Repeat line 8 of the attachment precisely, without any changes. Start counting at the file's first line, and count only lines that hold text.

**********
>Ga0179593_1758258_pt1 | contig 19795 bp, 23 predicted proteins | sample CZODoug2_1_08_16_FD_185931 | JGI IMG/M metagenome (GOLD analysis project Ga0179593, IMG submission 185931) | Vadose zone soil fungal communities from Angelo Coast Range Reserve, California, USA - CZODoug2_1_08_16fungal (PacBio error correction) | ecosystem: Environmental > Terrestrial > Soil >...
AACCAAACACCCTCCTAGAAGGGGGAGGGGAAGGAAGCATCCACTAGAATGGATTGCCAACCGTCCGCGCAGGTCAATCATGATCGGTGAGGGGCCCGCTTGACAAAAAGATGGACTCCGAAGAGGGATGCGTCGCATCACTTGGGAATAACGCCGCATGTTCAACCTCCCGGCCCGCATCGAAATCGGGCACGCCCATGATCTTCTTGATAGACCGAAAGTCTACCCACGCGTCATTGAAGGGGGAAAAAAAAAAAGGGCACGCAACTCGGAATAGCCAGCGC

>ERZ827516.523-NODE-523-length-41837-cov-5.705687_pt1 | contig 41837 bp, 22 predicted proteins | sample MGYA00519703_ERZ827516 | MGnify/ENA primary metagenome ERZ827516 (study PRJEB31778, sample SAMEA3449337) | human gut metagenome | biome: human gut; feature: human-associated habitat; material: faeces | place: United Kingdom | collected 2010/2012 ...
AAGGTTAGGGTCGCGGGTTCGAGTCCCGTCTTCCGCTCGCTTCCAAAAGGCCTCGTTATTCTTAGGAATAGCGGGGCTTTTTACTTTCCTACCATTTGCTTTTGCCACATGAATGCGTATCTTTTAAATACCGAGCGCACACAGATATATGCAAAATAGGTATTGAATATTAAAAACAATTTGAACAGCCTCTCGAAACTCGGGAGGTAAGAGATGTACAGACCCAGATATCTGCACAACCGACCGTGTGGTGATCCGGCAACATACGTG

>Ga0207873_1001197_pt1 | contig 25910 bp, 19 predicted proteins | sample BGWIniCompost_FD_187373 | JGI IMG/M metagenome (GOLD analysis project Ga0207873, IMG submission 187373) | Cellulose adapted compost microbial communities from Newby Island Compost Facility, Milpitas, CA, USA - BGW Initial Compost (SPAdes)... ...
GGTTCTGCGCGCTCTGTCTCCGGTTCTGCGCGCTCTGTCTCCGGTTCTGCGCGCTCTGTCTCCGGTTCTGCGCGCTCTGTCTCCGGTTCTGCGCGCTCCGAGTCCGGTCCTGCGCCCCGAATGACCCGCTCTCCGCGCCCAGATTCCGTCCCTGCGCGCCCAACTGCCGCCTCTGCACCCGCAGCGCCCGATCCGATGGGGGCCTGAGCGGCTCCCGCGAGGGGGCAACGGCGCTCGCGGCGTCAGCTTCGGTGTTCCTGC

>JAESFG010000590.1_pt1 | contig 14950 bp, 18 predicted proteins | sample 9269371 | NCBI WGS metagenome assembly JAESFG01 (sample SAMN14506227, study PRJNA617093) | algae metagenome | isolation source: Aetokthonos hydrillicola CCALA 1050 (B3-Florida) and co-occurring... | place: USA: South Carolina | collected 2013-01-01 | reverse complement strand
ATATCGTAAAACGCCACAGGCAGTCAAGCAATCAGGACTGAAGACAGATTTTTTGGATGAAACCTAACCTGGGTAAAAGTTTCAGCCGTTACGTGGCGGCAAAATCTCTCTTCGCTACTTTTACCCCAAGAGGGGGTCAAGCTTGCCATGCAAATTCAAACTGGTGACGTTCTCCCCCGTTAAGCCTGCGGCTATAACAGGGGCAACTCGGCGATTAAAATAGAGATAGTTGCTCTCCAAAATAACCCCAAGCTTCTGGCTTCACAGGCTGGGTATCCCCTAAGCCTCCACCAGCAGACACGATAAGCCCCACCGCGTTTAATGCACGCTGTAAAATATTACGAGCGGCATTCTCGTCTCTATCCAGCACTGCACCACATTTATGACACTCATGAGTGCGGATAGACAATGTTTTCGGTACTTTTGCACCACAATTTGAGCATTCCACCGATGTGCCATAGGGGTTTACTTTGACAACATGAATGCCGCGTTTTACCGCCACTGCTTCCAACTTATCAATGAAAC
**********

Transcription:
ATATCGTAAAACGCCACAGGCAGTCAAGCAATCAGGACTGAAGACAGATTTTTTGGATGAAACCTAACCTGGGTAAAAGTTTCAGCCGTTACGTGGCGGCAAAATCTCTCTTCGCTACTTTTACCCCAAGAGGGGGTCAAGCTTGCCATGCAAATTCAAACTGGTGACGTTCTCCCCCGTTAAGCCTGCGGCTATAACAGGGGCAACTCGGCGATTAAAATAGAGATAGTTGCTCTCCAAAATAACCCCAAGCTTCTGGCTTCACAGGCTGGGTATCCCCTAAGCCTCCACCAGCAGACACGATAAGCCCCACCGCGTTTAATGCACGCTGTAAAATATTACGAGCGGCATTCTCGTCTCTATCCAGCACTGCACCACATTTATGACACTCATGAGTGCGGATAGACAATGTTTTCGGTACTTTTGCACCACAATTTGAGCATTCCACCGATGTGCCATAGGGGTTTACTTTGACAACATGAATGCCGCGTTTTACCGCCACTGCTTCCAACTTATCAATGAAAC